Mary Newport, of Spring Hill Neonatology, Inc. presented, Personalized nutritional ketosis through a whole-food low-carb diet, medium chain triglycerides, and other ketogenic strategies for people with mild cognitive impairment and Alzheimer’s disease.
How does your research impact someone living with Alzheimer’s and/or their caregivers? My research is about a dietary intervention that can easily be incorporated into everyday meals and has been shown in a number of small and medium-sized clinical trials to improve memory and cognition in many people with Alzheimer’s and mild cognitive impairment. This intervention is available in the grocery store and is inexpensive, especially compared to the newest Alzheimer’s drugs.
What made you want to get into dementia research? My husband Steve Newport was diagnosed with early-onset Alzheimer’s at age 54 in 2004, and I was his primary caregiver for 12 years. Steve had a dramatic response to adding ketogenic oils, those containing medium-chain triglycerides, to his diet, first as coconut oil and then with a mixture of coconut and MCT oils, along with a low-carb diet. His memory and cognition improved, his tremors and stiff gait went away, he was able to read again after several months, and also provide much more of his personal care without step-by-step supervision. Two years later, he received a ketone ester developed by Dr. Richard Veech at the NIH in a pilot study of one person and improved from a setback, then was stable for 20 more months. Steve developed serious seizures in 2013 with a related head injury and became dependent after that. Steve passed away at home in hospice care from Alzheimer’s and Lewy body dementia at age 65 in 2016. Overall, Steve gained nearly four better quality years than the year before he started coconut oil. He was also quite far along, between stages 5 and 6 when we began using coconut oil in his diet, so this could potentially help some people who are at the moderate and later stages as well. Ketones can help because they are an alternative fuel for the brain and can help someone with Alzheimer’s because there is a problem of abnormal glucose uptake as fuel into brain cells. Ketones do not require insulin and are taken up normally in the areas of the brain affected by Alzheimer’s. It is like a car in that many neurons seem to be lying dormant and providing them with fuel will allow them to function again.
What gives you hope? What gives me hope is that numerous small to medium-size studies of MCT oil and/or ketogenic diet and a couple of studies using coconut oil have reported improved memory and cognition in people with Alzheimer’s and mild cognitive impairment. Many of these studies are detailed in my poster on personalized nutritional ketosis. More studies are currently in progress on MCT oil, ketone salts, and ketogenic diet with and without MCT oil, as well as a large study of the ketone ester in older people with metabolic syndrome that often leads to dementia. None of the existing drugs, even the newest approved drugs, claim to improve memory or cognition, and nutritional ketosis offers hope to at least improve symptoms in many people. As reported in my second poster for the conference, I collected 288 cases of people with Alzheimer’s or other memory impairment between 2008 and 2014 whose caregivers had written to me, and almost 90% reported one or more improvements (3/4 taking just coconut oil and the rest coconut and MCT oil.) Some people have stayed in touch for years and have reported up to 10 years of improvement followed by stabilization.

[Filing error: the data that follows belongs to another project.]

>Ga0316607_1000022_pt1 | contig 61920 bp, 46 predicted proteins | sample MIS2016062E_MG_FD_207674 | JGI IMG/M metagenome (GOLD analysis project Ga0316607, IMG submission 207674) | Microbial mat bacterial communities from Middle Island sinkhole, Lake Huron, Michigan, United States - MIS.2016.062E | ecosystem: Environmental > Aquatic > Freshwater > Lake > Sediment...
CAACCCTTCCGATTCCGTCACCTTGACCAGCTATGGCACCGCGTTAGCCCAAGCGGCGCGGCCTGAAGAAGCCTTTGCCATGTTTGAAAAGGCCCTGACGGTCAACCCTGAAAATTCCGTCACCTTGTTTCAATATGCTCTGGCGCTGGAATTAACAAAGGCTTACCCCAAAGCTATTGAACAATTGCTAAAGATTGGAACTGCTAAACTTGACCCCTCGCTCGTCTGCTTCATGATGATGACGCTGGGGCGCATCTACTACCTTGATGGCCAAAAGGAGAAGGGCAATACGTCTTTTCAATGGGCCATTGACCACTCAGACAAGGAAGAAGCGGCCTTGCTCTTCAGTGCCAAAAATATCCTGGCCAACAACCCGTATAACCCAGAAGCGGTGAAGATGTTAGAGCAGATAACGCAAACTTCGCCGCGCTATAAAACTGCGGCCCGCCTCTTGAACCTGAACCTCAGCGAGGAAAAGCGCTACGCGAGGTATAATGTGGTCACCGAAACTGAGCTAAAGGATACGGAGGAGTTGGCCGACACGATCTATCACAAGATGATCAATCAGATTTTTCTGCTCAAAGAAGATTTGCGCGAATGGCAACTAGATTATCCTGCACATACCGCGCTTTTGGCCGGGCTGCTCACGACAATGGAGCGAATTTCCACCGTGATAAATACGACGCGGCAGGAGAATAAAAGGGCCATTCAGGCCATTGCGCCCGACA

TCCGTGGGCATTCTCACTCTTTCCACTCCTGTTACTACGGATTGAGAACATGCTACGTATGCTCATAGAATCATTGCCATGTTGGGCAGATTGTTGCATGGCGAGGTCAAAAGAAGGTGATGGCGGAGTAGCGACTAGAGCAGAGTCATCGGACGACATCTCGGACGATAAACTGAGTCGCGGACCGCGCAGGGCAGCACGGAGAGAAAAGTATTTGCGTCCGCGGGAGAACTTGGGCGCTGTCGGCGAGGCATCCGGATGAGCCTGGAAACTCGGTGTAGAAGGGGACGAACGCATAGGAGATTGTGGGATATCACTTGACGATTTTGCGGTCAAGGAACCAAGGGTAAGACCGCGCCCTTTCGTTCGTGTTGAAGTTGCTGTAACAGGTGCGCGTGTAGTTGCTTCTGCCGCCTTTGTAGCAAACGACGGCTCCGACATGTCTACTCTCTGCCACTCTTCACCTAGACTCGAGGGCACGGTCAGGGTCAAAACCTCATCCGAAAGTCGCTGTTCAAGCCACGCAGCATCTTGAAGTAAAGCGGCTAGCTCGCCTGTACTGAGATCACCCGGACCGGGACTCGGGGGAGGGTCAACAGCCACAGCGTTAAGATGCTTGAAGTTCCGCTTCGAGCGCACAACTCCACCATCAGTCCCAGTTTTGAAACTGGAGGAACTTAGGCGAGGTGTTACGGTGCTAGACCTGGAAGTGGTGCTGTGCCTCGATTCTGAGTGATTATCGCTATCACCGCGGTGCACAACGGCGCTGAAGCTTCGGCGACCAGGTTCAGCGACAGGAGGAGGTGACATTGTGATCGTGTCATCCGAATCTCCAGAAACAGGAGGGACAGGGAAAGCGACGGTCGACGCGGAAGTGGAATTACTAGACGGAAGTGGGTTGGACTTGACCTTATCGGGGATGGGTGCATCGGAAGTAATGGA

At any given moment, research is happening. Right now, @alzassociation has over $310M invested in more than 950 research projects in 48 countries, spanning 6 continents. Visit alz.org/anygivenmoment to learn more.
National Dementia Research News
Hearing Aids Slow Cognitive Decline in Older Adults with Hearing Loss and at Risk for Cognitive Decline
The largest clinical trial to date investigated whether a hearing loss treatment intervention can reduce risk of cognitive decline. In the study, in a subgroup of older adults with hearing loss who were at higher risk of cognitive decline, using hearing aids for three years cut cognitive decline in half. Learn more.
New Use of Opioids Increases Risk of Death Elevenfold in Older Adults with Dementia
New opioid use in older adults with dementia is associated with a significantly increased risk of death, including an elevenfold increase in the first two weeks, according to research first reported today at AAIC. A study of everyone diagnosed with Alzheimer’s disease in Denmark in a 10-year period found one-third died within 180 days after their first opioid dose, five times as many as those with the disease who didn’t take opioids. Learn more.